Author: Dr Nicola Cornally, University College Cork
Keywords: Advance Care Directive, Advance Care Planning, Self-determination Theory, End-of-life Decision Making
Is it more important to try and outwit death at the end of life and use as much life sustaining measures to have one more day on this earth or is being comfortable, surrounded by loved ones, listening to your favourite music and being able to see the blue sky from the window in a room of your choosing, your idea of a good ending? The latter is described by most as the preferred option. However, in healthcare we strive to preserve life at all costs, and it is us [healthcare professionals] that sometimes find it hardest to just ‘let go’, not least because of the legal implications, in the absence of an Advance Care Directive. The mismatch between patient preferences and care provided at end of life has created a societal movement to ensure that end-of-life care is based on will and partiality of the recipient. Slowly but nonetheless progressively paternalism in healthcare has been replaced with a growing respect for patient autonomy. Patient involvement in medical decision-making is being encouraged, and Advance Care Planning serves to operationalize this at end-of-life.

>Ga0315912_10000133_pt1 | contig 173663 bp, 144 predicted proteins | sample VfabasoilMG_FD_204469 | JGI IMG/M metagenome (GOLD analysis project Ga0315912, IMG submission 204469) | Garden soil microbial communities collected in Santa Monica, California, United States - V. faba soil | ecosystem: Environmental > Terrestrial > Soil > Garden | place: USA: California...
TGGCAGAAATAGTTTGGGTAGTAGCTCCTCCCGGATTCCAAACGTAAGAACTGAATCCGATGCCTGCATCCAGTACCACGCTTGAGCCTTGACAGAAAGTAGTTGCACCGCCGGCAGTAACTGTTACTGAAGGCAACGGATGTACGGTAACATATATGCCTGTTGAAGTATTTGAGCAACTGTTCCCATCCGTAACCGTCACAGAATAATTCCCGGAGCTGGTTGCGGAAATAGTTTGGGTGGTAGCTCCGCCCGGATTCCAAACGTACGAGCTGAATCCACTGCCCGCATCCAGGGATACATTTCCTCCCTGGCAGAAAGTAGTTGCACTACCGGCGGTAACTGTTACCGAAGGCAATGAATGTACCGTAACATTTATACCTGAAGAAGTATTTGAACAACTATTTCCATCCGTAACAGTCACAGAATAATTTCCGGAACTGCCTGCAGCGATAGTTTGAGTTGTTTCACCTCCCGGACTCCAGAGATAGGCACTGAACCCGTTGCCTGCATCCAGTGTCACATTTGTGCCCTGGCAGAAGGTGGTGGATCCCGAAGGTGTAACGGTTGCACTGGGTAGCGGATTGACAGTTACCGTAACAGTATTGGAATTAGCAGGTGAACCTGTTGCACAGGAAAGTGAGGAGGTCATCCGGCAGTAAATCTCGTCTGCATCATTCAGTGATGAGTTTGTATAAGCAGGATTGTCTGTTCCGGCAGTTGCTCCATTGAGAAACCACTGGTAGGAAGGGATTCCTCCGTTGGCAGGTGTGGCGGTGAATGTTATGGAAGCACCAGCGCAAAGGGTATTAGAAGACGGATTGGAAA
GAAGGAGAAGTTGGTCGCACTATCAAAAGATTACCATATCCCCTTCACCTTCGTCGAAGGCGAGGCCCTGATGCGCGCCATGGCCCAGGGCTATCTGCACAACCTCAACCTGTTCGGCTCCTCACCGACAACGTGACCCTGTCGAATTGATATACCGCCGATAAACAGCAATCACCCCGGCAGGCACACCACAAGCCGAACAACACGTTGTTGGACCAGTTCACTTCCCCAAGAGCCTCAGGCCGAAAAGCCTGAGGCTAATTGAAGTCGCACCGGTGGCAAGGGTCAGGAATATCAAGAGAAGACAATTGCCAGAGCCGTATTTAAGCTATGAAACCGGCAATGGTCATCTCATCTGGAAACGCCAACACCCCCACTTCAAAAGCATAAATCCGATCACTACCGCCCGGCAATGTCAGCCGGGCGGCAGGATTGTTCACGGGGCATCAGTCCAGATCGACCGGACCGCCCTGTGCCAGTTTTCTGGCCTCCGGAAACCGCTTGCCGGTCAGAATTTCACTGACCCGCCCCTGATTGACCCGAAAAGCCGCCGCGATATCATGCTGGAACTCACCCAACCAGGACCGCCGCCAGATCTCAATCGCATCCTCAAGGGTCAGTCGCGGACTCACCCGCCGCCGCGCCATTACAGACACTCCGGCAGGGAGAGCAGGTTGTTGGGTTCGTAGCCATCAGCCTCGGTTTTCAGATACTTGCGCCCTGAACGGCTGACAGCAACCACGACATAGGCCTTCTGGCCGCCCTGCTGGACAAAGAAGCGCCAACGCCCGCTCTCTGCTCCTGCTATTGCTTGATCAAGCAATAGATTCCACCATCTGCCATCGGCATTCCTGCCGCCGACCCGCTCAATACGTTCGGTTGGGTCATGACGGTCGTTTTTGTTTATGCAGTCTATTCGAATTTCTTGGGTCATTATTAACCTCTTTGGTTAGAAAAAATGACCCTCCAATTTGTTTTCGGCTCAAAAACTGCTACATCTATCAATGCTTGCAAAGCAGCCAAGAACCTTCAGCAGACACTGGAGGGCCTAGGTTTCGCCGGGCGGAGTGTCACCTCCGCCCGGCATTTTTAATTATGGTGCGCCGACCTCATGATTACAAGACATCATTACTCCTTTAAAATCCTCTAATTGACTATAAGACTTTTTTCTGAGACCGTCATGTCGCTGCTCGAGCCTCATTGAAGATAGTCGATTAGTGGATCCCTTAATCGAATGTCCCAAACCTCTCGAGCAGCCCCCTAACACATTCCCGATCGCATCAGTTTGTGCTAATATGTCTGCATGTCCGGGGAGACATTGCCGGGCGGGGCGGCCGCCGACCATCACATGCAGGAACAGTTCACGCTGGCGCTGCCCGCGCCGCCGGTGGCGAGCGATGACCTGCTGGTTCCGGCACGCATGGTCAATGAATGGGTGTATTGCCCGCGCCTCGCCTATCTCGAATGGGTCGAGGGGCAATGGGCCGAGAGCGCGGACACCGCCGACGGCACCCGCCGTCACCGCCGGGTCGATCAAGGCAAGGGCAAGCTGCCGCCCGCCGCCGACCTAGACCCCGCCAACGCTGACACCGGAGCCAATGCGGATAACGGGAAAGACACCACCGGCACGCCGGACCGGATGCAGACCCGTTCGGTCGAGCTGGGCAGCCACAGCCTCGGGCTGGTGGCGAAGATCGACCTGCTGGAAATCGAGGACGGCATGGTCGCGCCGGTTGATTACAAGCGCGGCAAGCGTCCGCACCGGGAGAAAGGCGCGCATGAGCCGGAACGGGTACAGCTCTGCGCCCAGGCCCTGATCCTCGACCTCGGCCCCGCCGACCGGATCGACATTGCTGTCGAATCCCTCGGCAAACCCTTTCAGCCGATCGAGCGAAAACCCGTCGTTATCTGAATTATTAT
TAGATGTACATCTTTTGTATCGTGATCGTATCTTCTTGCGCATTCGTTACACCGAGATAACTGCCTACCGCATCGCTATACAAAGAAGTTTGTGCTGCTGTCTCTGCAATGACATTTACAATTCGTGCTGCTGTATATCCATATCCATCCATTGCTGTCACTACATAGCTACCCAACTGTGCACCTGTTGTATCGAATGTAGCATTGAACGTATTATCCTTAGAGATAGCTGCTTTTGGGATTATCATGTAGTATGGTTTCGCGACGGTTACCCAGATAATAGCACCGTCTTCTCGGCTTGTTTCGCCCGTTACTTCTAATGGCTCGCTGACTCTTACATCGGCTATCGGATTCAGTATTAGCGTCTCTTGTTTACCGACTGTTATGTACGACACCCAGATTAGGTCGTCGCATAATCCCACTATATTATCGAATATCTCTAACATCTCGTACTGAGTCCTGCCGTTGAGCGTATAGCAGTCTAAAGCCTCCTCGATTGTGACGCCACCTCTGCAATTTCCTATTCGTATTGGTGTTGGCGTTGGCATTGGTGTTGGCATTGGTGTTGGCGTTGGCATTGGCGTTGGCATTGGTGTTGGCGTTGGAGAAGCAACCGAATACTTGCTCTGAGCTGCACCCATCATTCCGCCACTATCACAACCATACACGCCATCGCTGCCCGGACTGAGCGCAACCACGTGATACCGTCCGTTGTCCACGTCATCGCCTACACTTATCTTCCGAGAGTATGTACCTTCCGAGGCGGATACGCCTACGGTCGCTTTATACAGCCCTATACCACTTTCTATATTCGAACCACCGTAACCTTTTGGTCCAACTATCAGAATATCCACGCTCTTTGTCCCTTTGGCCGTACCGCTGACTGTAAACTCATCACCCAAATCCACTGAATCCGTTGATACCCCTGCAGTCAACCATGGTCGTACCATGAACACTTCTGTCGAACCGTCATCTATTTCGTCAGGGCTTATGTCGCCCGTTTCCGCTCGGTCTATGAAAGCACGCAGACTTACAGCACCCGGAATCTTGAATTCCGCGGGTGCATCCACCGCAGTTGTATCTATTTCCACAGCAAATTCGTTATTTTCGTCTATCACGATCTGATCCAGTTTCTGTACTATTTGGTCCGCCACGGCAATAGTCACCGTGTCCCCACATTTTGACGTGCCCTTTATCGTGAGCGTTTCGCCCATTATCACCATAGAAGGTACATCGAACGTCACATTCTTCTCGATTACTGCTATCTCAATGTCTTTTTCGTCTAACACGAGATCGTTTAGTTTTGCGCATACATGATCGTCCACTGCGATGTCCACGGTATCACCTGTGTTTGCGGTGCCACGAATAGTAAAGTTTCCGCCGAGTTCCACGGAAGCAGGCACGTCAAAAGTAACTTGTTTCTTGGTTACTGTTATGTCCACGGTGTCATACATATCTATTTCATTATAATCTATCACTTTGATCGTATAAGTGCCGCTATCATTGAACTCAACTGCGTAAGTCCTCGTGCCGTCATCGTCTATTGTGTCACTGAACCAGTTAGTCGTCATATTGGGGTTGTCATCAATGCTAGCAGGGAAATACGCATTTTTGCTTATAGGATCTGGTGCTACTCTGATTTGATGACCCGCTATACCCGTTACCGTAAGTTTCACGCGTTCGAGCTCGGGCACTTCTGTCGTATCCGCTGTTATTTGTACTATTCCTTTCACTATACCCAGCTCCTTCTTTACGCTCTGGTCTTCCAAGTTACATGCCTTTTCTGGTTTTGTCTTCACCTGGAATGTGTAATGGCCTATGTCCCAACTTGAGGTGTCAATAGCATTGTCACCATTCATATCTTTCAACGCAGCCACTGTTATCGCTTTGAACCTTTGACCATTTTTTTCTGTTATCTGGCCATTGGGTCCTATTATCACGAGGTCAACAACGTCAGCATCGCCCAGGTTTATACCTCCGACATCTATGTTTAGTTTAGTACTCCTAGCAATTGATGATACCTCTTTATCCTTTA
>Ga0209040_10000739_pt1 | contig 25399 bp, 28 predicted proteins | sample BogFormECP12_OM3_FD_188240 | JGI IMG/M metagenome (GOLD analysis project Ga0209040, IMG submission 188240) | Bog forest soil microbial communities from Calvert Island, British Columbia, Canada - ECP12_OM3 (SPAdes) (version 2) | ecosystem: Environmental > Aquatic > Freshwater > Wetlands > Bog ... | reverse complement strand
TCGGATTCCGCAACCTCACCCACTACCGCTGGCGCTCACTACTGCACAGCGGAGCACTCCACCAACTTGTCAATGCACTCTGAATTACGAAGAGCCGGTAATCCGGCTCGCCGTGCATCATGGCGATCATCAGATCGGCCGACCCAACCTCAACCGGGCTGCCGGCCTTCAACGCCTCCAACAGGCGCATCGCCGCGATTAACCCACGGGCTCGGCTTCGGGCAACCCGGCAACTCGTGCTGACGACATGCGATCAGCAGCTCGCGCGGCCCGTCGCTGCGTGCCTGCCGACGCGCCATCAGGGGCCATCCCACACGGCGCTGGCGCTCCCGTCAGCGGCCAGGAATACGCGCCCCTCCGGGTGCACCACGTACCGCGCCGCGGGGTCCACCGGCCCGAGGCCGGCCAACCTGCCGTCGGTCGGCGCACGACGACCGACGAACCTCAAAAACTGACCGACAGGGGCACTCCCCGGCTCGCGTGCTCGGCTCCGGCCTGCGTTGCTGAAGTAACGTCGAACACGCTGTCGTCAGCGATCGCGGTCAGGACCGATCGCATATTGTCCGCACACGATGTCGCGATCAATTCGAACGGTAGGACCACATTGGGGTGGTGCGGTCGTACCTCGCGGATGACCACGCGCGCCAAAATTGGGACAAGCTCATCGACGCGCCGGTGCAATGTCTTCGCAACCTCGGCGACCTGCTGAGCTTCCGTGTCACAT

We know that Advance Care Directives evolved out of the fear of unwelcome treatment. Research shows that Advance Care Directives and Advance Care Planning can improve satisfaction with end-of-life care and facilitate choice of place of death (Houben et al, 2014; Detering, 2010). In the past Advance Care Planning was seen as synonymous with the completion of an Advance Care Directives, however it is now acknowledged as an ongoing process and a way of engaging people in a discussion regarding what matters most. A recent Delphi consensus defined Advance Care Planning as ‘”a process that supports adults at any age or stage of health in understanding and sharing their personal values, life goals, and preferences regarding future medical care. The goal of Advance Care Planning is to help ensure that people receive medical care that is consistent with their values, goals and preferences during serious and chronic illness” (Sudore et al, 2017). An Advance Care Directive on the other hand can be described as an outcome of an Advance Care Planning conversation and is a statement of wishes (by a person with capacity) about future care, if specific circumstances arise and the person no longer has capacity to make care decisions (e.g. Dementia). Advance Care Directives only apply if the person has lost capacity and are legally binding in some countries.